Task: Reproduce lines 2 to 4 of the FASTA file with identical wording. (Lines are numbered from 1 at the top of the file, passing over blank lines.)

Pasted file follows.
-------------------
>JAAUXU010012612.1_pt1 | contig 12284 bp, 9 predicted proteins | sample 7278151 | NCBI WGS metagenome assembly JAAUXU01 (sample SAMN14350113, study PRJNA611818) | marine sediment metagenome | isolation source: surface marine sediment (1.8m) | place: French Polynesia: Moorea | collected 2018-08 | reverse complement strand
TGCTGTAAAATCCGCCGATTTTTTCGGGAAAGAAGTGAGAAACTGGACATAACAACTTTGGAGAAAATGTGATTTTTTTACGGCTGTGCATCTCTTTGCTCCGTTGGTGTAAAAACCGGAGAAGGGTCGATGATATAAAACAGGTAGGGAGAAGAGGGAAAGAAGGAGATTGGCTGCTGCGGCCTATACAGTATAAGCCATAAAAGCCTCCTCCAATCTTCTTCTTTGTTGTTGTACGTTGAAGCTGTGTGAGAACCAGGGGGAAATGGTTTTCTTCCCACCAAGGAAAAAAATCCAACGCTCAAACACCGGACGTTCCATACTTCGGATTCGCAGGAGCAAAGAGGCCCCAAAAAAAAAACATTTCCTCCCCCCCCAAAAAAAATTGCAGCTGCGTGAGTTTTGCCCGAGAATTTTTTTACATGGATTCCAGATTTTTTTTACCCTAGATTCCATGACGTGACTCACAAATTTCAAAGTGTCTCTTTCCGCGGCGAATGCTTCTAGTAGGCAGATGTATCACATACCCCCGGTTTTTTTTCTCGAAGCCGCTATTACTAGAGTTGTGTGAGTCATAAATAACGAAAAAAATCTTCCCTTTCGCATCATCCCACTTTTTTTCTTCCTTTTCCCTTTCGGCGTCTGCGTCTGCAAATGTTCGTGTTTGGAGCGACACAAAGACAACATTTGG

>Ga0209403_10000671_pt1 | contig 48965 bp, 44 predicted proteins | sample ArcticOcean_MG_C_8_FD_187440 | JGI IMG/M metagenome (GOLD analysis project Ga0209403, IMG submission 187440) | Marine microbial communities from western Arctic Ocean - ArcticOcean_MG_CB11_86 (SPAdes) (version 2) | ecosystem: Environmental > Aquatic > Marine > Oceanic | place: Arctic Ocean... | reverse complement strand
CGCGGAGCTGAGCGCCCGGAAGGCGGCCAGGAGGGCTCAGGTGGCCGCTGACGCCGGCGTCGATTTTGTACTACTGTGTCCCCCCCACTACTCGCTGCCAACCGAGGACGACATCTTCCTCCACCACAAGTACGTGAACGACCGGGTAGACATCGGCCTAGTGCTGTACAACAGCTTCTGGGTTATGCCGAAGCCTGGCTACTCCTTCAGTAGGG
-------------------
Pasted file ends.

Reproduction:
TGCTGTAAAATCCGCCGATTTTTTCGGGAAAGAAGTGAGAAACTGGACATAACAACTTTGGAGAAAATGTGATTTTTTTACGGCTGTGCATCTCTTTGCTCCGTTGGTGTAAAAACCGGAGAAGGGTCGATGATATAAAACAGGTAGGGAGAAGAGGGAAAGAAGGAGATTGGCTGCTGCGGCCTATACAGTATAAGCCATAAAAGCCTCCTCCAATCTTCTTCTTTGTTGTTGTACGTTGAAGCTGTGTGAGAACCAGGGGGAAATGGTTTTCTTCCCACCAAGGAAAAAAATCCAACGCTCAAACACCGGACGTTCCATACTTCGGATTCGCAGGAGCAAAGAGGCCCCAAAAAAAAAACATTTCCTCCCCCCCCAAAAAAAATTGCAGCTGCGTGAGTTTTGCCCGAGAATTTTTTTACATGGATTCCAGATTTTTTTTACCCTAGATTCCATGACGTGACTCACAAATTTCAAAGTGTCTCTTTCCGCGGCGAATGCTTCTAGTAGGCAGATGTATCACATACCCCCGGTTTTTTTTCTCGAAGCCGCTATTACTAGAGTTGTGTGAGTCATAAATAACGAAAAAAATCTTCCCTTTCGCATCATCCCACTTTTTTTCTTCCTTTTCCCTTTCGGCGTCTGCGTCTGCAAATGTTCGTGTTTGGAGCGACACAAAGACAACATTTGG

>Ga0209403_10000671_pt1 | contig 48965 bp, 44 predicted proteins | sample ArcticOcean_MG_C_8_FD_187440 | JGI IMG/M metagenome (GOLD analysis project Ga0209403, IMG submission 187440) | Marine microbial communities from western Arctic Ocean - ArcticOcean_MG_CB11_86 (SPAdes) (version 2) | ecosystem: Environmental > Aquatic > Marine > Oceanic | place: Arctic Ocean... | reverse complement strand
CGCGGAGCTGAGCGCCCGGAAGGCGGCCAGGAGGGCTCAGGTGGCCGCTGACGCCGGCGTCGATTTTGTACTACTGTGTCCCCCCCACTACTCGCTGCCAACCGAGGACGACATCTTCCTCCACCACAAGTACGTGAACGACCGGGTAGACATCGGCCTAGTGCTGTACAACAGCTTCTGGGTTATGCCGAAGCCTGGCTACTCCTTCAGTAGGG